York Times, October 30, 1984.

54. For studies, see Lawrence E. Walsh, Iran-Contra: The Final Report (New York:

Random House Times Books, 1993); Theodore Draper, A Very Thin Line: The Iran- Contra Affairs (New York: Hill and Wang, 1991).

55. Declassified State Department document, “GRN Claims to Thwart CIA plot,”

August 23, 1983.

56. Dickey, With the Contras, 126, 294.

57. Author interviews in Tegucigalpa, August 2002.

58. Eich and Rincón, The Contras, 39.

59. Declassified State Department document, from U.S. Embassy in Managua, to

Secretary of State, August 23, 1983. In this document, Ramírez Zelaya is referred to as “José Ignacio” rather than Jorge, but it seems to be the same person.

60. Gary Cohn and Ginger Thompson, “Unearthed: Fatal Secrets: A Survivor Tells

Her Story,” Baltimore Sun, June 15, 1995.

61. Declassified State Department document, from U.S. Embassy in Managua to

Secretary of State, dated March 20, 1985.

EBSCO : eBook Collection (EBSCOhost) - printed on 4/20/2019 6:05 PM via PONTIFICIA UNIVERSIDAD JAVERIANA - BIBLIOTECA CENTRAL AN: 246988 ; McSherry, J. Patrice.; Predatory States : Operation Condor and Covert War in Latin America

236

Chapter 7

Copyright @ 2005. Rowman & Littlefield Publishers. All rights reserved. May not be reproduced in any form without permission from the publisher, except fair uses permitted under U.S. or applicable copyright law.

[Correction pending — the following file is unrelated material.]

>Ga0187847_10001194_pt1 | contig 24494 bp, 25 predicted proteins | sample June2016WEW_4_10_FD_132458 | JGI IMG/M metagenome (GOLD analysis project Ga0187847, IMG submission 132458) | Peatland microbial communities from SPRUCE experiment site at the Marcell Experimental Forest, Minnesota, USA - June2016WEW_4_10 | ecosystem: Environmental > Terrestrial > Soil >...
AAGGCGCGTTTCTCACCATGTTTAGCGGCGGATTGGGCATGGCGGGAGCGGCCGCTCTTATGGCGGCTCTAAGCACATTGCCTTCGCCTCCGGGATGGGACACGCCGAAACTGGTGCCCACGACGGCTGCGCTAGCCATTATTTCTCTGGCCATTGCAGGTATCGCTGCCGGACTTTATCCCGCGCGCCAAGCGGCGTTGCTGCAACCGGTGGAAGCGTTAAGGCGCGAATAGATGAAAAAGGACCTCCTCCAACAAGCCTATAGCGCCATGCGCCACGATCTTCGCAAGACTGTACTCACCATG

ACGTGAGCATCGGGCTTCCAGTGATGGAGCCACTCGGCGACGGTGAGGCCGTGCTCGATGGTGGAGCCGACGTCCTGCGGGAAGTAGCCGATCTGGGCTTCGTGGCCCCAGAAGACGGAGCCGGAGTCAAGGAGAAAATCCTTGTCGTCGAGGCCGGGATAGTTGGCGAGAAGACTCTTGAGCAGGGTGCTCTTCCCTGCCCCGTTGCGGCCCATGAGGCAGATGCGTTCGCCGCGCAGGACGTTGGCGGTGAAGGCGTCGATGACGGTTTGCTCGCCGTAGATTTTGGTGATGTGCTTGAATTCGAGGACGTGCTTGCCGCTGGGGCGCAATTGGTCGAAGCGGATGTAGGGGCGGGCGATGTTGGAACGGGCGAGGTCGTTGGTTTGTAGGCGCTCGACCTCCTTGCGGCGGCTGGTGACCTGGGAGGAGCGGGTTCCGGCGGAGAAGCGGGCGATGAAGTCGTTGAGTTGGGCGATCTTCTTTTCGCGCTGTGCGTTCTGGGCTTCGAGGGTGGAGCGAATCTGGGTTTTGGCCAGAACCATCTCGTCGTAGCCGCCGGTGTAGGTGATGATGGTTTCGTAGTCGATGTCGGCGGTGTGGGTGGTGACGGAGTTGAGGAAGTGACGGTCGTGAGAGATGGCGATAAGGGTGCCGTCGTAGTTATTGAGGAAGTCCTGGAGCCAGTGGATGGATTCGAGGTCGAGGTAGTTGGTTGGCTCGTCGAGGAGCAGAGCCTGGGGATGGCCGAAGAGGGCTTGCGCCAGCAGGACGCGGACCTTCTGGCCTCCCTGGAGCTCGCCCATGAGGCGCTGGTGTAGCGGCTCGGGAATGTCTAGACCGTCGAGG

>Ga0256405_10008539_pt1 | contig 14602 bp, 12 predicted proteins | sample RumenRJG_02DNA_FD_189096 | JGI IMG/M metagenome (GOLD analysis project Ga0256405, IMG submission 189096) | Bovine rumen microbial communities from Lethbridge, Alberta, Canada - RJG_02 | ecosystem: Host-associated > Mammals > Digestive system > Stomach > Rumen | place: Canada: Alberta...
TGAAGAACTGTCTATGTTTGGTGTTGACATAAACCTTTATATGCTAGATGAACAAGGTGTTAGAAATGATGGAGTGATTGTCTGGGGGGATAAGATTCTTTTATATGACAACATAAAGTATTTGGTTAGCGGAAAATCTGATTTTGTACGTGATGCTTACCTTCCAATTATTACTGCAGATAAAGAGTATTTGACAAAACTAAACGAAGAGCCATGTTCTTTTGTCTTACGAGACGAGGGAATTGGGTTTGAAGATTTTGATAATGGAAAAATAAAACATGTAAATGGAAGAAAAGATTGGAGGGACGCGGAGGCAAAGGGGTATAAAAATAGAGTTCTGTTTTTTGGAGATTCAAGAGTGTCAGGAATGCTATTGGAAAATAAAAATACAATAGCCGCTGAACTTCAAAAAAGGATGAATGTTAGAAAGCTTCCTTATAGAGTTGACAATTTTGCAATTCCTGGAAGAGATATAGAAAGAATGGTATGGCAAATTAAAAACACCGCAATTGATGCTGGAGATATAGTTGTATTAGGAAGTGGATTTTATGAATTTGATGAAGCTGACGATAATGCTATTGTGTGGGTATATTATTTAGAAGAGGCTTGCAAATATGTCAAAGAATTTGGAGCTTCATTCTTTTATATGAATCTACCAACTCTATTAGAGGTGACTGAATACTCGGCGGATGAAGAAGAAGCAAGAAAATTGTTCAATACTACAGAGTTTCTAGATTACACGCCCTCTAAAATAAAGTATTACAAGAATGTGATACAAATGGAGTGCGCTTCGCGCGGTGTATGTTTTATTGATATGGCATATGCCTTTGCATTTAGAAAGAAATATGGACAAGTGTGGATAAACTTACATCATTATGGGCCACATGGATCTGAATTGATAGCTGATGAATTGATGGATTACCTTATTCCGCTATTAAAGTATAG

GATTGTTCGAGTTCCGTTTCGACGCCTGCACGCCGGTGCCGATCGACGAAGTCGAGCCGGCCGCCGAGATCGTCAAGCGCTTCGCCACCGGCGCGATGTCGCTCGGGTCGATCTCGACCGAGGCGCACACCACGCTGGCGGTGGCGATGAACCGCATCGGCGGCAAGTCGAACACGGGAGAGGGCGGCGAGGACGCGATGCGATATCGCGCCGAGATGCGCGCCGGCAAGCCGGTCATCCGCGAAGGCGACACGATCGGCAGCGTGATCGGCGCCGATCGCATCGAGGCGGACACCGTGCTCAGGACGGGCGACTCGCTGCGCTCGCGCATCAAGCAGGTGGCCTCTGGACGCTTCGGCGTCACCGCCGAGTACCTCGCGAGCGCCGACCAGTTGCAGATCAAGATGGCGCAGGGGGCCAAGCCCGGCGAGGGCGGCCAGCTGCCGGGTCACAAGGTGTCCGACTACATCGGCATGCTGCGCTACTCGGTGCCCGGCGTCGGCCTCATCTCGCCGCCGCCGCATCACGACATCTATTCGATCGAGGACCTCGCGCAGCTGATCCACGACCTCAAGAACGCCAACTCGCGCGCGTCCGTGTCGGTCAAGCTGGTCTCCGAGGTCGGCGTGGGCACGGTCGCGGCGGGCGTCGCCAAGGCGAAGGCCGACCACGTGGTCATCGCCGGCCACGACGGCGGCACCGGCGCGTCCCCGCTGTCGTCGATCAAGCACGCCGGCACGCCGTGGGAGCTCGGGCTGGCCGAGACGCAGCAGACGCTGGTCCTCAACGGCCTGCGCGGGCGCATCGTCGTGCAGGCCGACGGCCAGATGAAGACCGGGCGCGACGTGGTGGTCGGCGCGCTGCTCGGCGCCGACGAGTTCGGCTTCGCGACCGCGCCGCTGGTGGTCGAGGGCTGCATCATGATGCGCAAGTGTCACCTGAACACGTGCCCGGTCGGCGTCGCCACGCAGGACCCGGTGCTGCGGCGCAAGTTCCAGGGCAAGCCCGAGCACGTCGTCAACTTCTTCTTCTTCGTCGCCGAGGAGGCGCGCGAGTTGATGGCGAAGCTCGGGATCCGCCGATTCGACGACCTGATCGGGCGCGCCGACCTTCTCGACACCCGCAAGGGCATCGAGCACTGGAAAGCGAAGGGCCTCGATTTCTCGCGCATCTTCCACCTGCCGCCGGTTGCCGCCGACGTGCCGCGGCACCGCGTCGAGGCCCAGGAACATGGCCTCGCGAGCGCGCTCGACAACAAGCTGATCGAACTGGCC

62. U.S. Embassy in Managua to Secretary of State, March 20, 1985.

63. Cable from U.S. Embassy to Secretary of State, “Human Rights Leader Accuses

United States of Involvement in Training of ‘Death Squads,’” May 9, 1985, obtained by author in Tegucigalpa, August 2002.

64. The court ruled that the indiscriminate mining by U.S. agents of harbors used

by commercial ships and other unlawful uses of force against Nicaragua were clear vi- olations of international law. See Nicaragua v. United States of America, Judgment of

June 27, 1986, decisions (6), (7), and (8), 138–139. The Reagan administration with- drew the United States from the court’s jurisdiction.

65. Declassified State Department document #02667, dated February 12, 1986.

66. Eich and Rincón, The Contras, 31.

67. Declassified State Department document #02667, dated February 12, 1986.

68. Gary Cohn and Ginger Thompson, “Torturers’ Confessions,” Baltimore Sun,

June 13, 1995. The name Bill Johnson does not appear on Internet lists of those killed in Beirut (checked on internet by author in October 2002).

69. Honduras This Week, “Meet his gray eminence, John Negroponte,” Online Edi-

tion 30, July 30, 2001.